Supposedly history tells us that lichen’s hayday came during World War 2 when the supplies for sugar beets and potatoes were low, yet demand for alcohol was unwavering and spirits were made from lichen. However it never really took off as the processing of it was never cost effective. Prepared lichen could be crushed and used in bread, added to thicken soups and sauces, or we can go on to convert it into sugar, thusly:

  1. Combine crushed malt and prepared and crushed lichen in a 1:1 ratio. (Note: this ratio was randomly picked to ensure the desired results.)
  2. Heat water to 155 degrees, add to the grain and lichen mixture to cover liberally and hold at 150 degrees for 1-2 hours. Why you ask? Because the enzymes need to be broken down in order to accessed and 150 degrees gelatinizes many things including grains. Note also that at 165 degrees all enzymes are destroyed. How shall I heat it might you ask? Perhaps a pot in the oven if your oven goes low enough, a pot in a dehydrator that goes high enough, maybe this handy incubator design, or a thick pot with a keen eye on stove and frequent stirring.
  3. (Optional). You can let the mixture cool overnight to allow more time for the enzymes to further breakdown the starches.
  4. Strain and squeeze excess liquid from the solids.

You can now either boil your sweet liquid into a molasses-like malt syrup or go ahead and brew it, distill it, or what have you.

Reindeer lichen, often referred to as Reindeer Moss, is fairly abundant in our region, especially in our nearby forests. One thing you should know is that reindeer lichen is extremely slow growing, about 3mm per a year. While expansive patches exist in Western Pennsylvania, it's always worth considering such details to decide whether its worth it to harvest. My little harvest was to explore the rumor I've heard about lichen as a sugar and I hope you found it worth it.

Happy Fermenting!

"Bread Book" Cookbook Review 


Remember those cookbooks that made things so complicated that we were afraid to try them? Then came along the ones that felt simple, with logical no-frills techniques that drew us back to what it felt like these foods were originally meant to be. Sandor Katz did this for fermentation, David Asher for cheese, and Chad Robertson certainly did this for sourdough bread. In his first Tartine breadbook he made everyone into a first-class bread baker.

It's been a really fun book to explore. Due to winter and the holidays we had almost every recipe in the book baked in a week or two. The sweet potato buns were puffy clouds that melted in beef juices, the utility Slab bread reminded me to keep that versatile pizza/ sandwich/ focaccia loaf in the rotation, and the tortillas were gorgeous. The fermented pasta using discarded starter got the pasta juices reflowing too. I can honestly say that I love the addition of some scalded flour into every loaf I make now (he seems to in the book too), as the moisture and texture is wonderful, especially when using our nixtamalized corn flour or einkorn.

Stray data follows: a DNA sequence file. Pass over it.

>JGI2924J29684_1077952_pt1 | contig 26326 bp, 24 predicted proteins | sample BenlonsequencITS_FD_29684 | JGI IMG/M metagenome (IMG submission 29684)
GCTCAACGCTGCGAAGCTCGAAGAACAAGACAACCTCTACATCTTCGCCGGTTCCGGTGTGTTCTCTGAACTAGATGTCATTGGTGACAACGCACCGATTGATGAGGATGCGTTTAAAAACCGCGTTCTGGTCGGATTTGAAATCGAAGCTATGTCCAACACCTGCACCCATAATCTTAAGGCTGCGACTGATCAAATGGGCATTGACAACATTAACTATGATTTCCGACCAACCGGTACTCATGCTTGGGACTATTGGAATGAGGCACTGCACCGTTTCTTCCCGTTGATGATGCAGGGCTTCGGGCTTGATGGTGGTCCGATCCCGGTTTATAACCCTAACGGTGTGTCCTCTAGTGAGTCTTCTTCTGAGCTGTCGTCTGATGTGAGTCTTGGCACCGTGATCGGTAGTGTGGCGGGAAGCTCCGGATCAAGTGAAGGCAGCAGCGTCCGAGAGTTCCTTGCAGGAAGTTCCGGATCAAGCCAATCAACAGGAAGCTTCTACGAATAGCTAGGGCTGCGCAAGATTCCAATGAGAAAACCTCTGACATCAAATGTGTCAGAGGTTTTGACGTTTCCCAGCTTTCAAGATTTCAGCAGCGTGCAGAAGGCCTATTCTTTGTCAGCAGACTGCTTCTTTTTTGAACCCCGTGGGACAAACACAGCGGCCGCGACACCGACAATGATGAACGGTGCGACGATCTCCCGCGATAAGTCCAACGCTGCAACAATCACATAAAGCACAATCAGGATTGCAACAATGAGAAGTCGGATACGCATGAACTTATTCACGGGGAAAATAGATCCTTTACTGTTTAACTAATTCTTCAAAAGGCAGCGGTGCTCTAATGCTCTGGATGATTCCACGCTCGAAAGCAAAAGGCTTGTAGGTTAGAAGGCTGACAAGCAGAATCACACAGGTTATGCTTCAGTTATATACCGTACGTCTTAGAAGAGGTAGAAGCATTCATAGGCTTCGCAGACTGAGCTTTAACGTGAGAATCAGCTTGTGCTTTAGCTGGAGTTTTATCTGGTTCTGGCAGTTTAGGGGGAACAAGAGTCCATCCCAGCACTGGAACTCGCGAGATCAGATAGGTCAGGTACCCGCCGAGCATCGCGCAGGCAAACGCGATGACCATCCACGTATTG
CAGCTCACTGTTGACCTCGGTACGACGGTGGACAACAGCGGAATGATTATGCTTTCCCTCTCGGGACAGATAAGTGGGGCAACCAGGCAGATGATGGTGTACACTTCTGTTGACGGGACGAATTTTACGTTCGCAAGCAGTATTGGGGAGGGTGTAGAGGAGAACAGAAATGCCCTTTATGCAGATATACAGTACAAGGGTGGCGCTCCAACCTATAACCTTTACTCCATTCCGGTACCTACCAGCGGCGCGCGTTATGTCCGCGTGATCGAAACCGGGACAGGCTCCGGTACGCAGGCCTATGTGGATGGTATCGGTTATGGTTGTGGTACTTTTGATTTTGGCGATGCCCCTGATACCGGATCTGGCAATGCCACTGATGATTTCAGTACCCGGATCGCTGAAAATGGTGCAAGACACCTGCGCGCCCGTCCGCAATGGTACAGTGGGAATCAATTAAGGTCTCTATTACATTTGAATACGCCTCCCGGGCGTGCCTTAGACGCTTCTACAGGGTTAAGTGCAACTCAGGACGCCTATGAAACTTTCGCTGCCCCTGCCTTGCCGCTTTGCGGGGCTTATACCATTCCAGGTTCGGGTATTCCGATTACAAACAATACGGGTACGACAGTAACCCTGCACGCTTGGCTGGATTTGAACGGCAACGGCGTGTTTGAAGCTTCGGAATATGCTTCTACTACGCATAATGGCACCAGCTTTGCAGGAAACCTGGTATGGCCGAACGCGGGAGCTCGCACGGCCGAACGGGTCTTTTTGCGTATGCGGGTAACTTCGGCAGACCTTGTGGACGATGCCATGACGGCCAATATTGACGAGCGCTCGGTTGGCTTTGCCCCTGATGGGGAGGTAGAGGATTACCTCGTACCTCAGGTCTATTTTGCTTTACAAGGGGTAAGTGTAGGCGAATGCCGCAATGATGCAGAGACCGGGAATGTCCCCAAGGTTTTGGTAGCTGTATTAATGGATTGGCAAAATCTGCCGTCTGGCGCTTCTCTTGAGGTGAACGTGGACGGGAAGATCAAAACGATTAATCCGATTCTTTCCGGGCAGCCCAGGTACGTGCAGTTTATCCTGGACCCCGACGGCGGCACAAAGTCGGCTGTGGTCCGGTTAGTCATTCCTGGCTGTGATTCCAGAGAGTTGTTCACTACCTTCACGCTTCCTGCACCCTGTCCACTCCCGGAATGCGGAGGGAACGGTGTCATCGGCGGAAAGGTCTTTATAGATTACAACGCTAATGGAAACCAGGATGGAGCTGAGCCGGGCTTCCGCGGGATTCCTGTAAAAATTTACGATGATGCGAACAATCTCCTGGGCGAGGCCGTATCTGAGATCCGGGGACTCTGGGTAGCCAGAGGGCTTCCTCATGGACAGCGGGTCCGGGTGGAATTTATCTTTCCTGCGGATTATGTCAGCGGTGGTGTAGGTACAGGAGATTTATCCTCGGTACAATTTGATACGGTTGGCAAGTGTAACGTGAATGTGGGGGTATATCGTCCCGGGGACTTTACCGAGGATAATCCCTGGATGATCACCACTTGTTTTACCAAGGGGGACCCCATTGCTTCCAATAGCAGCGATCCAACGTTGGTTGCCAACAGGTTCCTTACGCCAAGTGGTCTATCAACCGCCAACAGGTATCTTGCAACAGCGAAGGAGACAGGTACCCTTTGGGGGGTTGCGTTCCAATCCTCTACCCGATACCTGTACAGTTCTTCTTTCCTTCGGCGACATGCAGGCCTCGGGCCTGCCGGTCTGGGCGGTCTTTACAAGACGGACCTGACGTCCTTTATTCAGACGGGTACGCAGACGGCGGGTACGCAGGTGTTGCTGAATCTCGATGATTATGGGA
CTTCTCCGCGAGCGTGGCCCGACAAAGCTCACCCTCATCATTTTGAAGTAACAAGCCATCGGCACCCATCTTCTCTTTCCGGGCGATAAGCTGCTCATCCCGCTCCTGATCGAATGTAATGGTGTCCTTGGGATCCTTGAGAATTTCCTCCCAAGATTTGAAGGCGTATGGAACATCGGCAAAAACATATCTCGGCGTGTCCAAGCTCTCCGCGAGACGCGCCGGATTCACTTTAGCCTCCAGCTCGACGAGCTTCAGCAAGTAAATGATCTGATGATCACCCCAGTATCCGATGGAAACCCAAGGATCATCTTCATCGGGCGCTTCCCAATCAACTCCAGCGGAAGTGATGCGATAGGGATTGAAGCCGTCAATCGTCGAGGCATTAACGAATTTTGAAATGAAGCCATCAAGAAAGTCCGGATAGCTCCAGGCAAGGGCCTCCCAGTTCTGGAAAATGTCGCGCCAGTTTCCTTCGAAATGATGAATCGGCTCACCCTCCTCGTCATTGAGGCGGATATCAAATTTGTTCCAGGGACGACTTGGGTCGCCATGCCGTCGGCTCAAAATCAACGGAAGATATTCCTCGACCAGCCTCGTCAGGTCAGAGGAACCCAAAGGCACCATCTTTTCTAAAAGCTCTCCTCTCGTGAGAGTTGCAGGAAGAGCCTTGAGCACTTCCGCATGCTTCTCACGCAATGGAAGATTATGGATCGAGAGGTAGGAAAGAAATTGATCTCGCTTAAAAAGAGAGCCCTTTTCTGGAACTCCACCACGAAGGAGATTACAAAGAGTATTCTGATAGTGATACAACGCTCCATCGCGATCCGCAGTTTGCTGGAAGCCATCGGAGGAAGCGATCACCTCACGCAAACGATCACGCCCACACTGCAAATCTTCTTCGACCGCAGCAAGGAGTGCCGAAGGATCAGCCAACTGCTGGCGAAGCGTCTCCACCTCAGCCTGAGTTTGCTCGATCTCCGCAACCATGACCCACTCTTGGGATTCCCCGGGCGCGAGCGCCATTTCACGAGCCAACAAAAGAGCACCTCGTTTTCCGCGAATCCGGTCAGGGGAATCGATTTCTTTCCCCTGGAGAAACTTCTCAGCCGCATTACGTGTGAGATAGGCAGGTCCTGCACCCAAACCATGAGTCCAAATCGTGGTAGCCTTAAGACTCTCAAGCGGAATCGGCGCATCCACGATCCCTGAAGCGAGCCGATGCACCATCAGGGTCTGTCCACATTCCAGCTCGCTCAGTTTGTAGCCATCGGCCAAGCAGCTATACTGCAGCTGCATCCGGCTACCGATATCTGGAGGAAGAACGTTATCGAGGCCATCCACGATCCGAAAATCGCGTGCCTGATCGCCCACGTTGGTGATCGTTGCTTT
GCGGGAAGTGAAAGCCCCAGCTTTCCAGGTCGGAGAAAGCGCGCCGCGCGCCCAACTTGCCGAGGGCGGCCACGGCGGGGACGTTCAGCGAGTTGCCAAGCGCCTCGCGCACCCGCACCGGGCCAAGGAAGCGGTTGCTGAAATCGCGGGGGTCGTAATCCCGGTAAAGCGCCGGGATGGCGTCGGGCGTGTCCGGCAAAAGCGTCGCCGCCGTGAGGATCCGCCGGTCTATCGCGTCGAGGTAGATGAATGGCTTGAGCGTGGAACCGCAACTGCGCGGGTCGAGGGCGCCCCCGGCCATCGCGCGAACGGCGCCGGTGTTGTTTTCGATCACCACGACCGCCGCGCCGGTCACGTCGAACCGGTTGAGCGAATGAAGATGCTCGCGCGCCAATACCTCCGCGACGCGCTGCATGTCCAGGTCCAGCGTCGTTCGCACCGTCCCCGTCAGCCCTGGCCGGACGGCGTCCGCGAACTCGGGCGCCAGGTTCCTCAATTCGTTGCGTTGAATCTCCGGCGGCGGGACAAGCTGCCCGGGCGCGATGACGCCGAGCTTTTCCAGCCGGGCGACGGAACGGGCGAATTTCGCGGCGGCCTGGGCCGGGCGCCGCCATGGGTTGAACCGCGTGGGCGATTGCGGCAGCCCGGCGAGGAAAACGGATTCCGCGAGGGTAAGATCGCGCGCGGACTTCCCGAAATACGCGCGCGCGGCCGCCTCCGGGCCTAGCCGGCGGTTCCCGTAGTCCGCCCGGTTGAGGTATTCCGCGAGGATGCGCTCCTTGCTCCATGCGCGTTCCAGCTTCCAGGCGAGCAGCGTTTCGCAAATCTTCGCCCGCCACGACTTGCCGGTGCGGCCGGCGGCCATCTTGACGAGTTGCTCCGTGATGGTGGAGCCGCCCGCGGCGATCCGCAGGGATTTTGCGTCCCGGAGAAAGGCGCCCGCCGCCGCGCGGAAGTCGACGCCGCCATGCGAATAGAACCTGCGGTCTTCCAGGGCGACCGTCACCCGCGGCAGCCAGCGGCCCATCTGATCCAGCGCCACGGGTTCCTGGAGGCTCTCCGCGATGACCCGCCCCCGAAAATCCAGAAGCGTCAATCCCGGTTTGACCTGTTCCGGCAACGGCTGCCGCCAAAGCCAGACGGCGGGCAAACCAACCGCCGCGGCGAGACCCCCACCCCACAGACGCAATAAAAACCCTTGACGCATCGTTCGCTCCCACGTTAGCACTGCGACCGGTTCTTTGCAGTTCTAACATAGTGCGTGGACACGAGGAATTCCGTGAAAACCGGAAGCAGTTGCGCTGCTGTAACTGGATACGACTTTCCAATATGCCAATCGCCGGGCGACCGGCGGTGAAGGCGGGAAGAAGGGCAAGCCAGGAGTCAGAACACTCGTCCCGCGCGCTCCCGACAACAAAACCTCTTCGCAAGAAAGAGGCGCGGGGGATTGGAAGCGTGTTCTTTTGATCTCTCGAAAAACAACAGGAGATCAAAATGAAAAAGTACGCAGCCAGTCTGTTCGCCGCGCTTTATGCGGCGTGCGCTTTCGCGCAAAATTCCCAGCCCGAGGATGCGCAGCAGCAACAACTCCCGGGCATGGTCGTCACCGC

What I found exciting about his new bread baking cookbook, Chad reupholsters the sourdough technique with a slew of neat tricks while overall covering a decent amount of the bread-baking landscape. Things like scaling (which is a really neat technique of cooking low-gluten grains until they break down and have a gelatinous character), to using commercial packaged yeast and sourdough starter in tandem or trio with a poolish (which is akin to a commercial yeast starter. 

The formulas are meticulously accurate as to be expected which helps with improvisation. The flow however is vastly different from my normal bread routine. When making the "slab" bread for instance, the night before making the dough I prepare my starter as usual (it's a cold house), but now also the poolish, I cook my scald so it could rest and cool, then mix the bulk of the water and flour to autolyse (which is a funny word for mixing your water and flour together to soak for a bit). Finally in the morning it all gets mixed together, and includes another sprinkling of commercial yeast. A lot of prep work!

There is a lot to learn from this book as these Chef characters continue to chase mountain tops in pursuit of new flavors. I look forward to ultimately returning to keeping things simple again, autolysed with this new information.